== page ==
President Donald Trump is striking back at Beijing by asking his administration to identify $200 billion worth of Chinese goods for additional 10-percent tariffs.
“We have no choice. This should have been done many years ago,” Trump said at the National Federation of Independent Business’ 75th-anniversary celebration on June 19.
“China has been taking out $500 billion a year out of our country and rebuilding China.”
The White House’s top trade advisor, Peter Navarro, said Beijing “may have underestimated the resolve of President Donald J. Trump” by refusing to meet the U.S.’ trade demands.
“If they thought that they could buy us off cheap with a few extra products sold and allow them to continue to steal our intellectual property and crown jewels, that was a miscalculation,” he told reporters on a June 19 conference call.
The United States demands that China cut the trade deficit by $200 billion and stop stealing American technology.
Navarro, a sharp critic of Chinese trade policies, said the president’s action to impose new tariffs is both “courageous and visionary.”
“[Trump] has given China every chance to change its aggressive behavior,” he added.
Last year, China was given 100 days to come up with proposed structural changes. There were numerous meetings with Chinese delegations, but none of these efforts resulted in any progress, he explained.
As a result, the United States announced on June 15 that it is moving ahead with a 25 percent tariff on $50 billion worth of Chinese goods. The action prompted an immediate response from China, which announced it would raise tariffs on an equal amount of U.S. goods, including beef, poultry, tobacco, and cars.
China has also threatened to impose tariffs on U.S. crude oil imports, which are now worth almost $1 billion per month.
“This latest action by China clearly indicates its determination to keep the United States at a permanent and unfair disadvantage,” Trump said on June 18. He asked the U.S. Trade Representative to identify $200 billion worth of Chinese goods for additional tariffs.
Washington is ready to impose more tariffs on top of $200 billion if China continues to retaliate, Trump said.
The tariffs will go into effect after the legal process is complete, according to the White House.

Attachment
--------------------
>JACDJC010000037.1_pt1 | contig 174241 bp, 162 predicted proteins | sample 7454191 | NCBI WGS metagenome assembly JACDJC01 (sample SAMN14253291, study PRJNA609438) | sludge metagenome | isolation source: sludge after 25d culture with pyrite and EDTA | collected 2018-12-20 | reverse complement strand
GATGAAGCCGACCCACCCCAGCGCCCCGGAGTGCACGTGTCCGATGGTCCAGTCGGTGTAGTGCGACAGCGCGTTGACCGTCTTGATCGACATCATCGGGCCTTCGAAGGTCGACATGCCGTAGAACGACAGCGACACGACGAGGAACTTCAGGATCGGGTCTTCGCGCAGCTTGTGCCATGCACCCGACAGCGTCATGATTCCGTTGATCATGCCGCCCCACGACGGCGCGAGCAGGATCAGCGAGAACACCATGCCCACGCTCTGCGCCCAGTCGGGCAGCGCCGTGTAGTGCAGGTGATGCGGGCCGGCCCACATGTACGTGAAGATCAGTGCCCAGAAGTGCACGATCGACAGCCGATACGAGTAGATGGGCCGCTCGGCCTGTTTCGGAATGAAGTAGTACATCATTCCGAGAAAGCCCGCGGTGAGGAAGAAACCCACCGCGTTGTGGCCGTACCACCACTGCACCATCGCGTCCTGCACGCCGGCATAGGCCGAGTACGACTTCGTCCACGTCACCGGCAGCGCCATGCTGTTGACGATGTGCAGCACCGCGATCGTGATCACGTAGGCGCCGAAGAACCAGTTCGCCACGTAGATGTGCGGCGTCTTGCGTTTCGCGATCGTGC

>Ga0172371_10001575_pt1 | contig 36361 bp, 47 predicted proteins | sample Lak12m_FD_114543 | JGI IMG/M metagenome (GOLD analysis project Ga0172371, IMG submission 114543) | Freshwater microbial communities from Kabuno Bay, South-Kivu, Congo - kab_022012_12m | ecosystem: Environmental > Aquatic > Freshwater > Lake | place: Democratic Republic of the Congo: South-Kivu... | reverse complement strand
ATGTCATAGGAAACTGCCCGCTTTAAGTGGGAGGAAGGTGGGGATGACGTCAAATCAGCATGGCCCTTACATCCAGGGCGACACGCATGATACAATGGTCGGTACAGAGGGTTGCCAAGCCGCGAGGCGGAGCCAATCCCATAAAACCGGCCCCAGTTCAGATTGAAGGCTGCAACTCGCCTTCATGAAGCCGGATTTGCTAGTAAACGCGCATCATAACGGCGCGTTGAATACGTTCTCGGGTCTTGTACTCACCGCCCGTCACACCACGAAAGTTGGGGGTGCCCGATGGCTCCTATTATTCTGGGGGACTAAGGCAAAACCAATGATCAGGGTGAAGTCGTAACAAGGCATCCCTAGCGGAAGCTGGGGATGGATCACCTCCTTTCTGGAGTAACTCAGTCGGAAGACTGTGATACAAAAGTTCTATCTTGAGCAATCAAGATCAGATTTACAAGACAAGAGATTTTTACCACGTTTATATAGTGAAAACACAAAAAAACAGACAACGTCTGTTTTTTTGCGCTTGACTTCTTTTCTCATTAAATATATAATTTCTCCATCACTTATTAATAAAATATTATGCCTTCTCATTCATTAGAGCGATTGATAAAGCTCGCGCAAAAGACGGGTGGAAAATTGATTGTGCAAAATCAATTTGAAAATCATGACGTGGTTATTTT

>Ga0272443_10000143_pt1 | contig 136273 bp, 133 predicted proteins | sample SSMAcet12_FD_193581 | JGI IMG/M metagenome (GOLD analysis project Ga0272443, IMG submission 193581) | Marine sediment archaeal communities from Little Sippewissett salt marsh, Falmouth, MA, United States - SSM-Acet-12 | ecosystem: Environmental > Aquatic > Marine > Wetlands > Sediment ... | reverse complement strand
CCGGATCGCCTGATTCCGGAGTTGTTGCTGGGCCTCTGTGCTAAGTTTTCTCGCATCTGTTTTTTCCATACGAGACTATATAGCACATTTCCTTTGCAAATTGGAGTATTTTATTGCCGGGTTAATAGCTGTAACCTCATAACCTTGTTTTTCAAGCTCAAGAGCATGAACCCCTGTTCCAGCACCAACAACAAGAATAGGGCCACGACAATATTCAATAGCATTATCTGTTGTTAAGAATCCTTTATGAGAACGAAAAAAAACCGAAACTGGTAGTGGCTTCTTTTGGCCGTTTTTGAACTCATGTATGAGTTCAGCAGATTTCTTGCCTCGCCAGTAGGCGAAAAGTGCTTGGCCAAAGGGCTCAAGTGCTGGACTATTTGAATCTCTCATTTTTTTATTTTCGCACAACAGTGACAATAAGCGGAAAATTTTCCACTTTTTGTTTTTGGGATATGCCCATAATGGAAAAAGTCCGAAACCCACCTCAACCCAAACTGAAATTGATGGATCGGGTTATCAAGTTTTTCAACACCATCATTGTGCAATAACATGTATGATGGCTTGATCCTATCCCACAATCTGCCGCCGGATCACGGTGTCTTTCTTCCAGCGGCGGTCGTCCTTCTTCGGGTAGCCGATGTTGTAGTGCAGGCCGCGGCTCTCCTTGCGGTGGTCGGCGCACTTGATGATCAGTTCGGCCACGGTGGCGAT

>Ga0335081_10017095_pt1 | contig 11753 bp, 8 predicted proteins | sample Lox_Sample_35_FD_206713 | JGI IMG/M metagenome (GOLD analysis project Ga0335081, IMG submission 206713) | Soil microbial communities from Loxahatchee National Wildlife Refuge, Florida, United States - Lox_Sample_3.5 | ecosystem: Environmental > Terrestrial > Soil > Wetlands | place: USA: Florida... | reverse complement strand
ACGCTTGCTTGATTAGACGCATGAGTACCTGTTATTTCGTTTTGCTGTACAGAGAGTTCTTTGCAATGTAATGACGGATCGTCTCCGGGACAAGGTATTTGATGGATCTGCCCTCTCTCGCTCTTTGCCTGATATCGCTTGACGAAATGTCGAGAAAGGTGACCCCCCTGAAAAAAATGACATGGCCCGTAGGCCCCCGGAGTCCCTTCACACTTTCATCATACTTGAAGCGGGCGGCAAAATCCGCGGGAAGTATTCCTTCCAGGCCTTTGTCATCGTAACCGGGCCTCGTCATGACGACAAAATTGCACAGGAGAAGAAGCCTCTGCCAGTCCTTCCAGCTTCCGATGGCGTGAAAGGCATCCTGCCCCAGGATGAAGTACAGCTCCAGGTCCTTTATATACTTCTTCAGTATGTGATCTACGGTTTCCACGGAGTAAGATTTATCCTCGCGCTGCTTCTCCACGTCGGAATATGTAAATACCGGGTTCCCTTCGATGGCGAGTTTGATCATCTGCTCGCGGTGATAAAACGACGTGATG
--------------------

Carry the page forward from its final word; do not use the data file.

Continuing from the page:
Beijing is running out of American goods it can slap tariffs on, experts say, simply because it doesn’t import as much American goods compared to what the United States imports from China.
China imported nearly $130 billion from the United States last year, compared with $505 billion in exports, according to the U.S. Census Bureau.
“China made a major mistake early Saturday morning when it pledged to mirror the initial 25 percent U.S. tariffs on $50 billion of their exports,” wrote Derek Scissors, Asia economist at the American Enterprise Institute.
According to Scissors, Beijing walked down a path where it is guaranteed to a hit a wall since it has a limited number of measures to use in a tariff war.
China, however, can still retaliate using some other measures, he wrote.
“The bilateral relationship is large and multifaceted; there are many choices. An obvious one is to punish American firms operating in the PRC,” he said.
Although China has a handful of other measures, according to experts, they are not as easy to implement as tariffs.
Trump made it clear that he would not tolerate any type of Chinese response that harms American businesses, whether it is a farmer in Iowa or an American company in Shanghai, Navarro said.
For decades, the Chinese regime’s protectionist and trade-distorting policies have hurt American industries.
According to the IP Commission report by the National Bureau of Asian Research, the annual cost of IP theft to the U.S. economy could be as high as $600 billion.
China uses many tactics to steal technology, such as forcing foreign companies to partner with domestic firms and hand over their intellectual property and know-how to gain access to the Chinese market.
“The actions President Trump has taken are purely defensive in nature,” Navarro said. “They are designed to defend the crown jewels of American technology from China’s aggressive behavior.”
The Chinese Communist Party wants to turn China into a “manufacturing superpower” by replacing foreign competitors in global high-tech markets.
Its economic blueprint, the “Made in China 2025” program, outlines 10 tech-related sectors it wants to develop by 2025, including advanced information technology, robotics and automated machine tools, aircraft and aircraft components, advanced rail equipment, and new energy vehicles.
Trump will not allow China to use its established unfair trade practices and illicit behavior to capture the so-called “Made in China 2025” industries, said Navarro.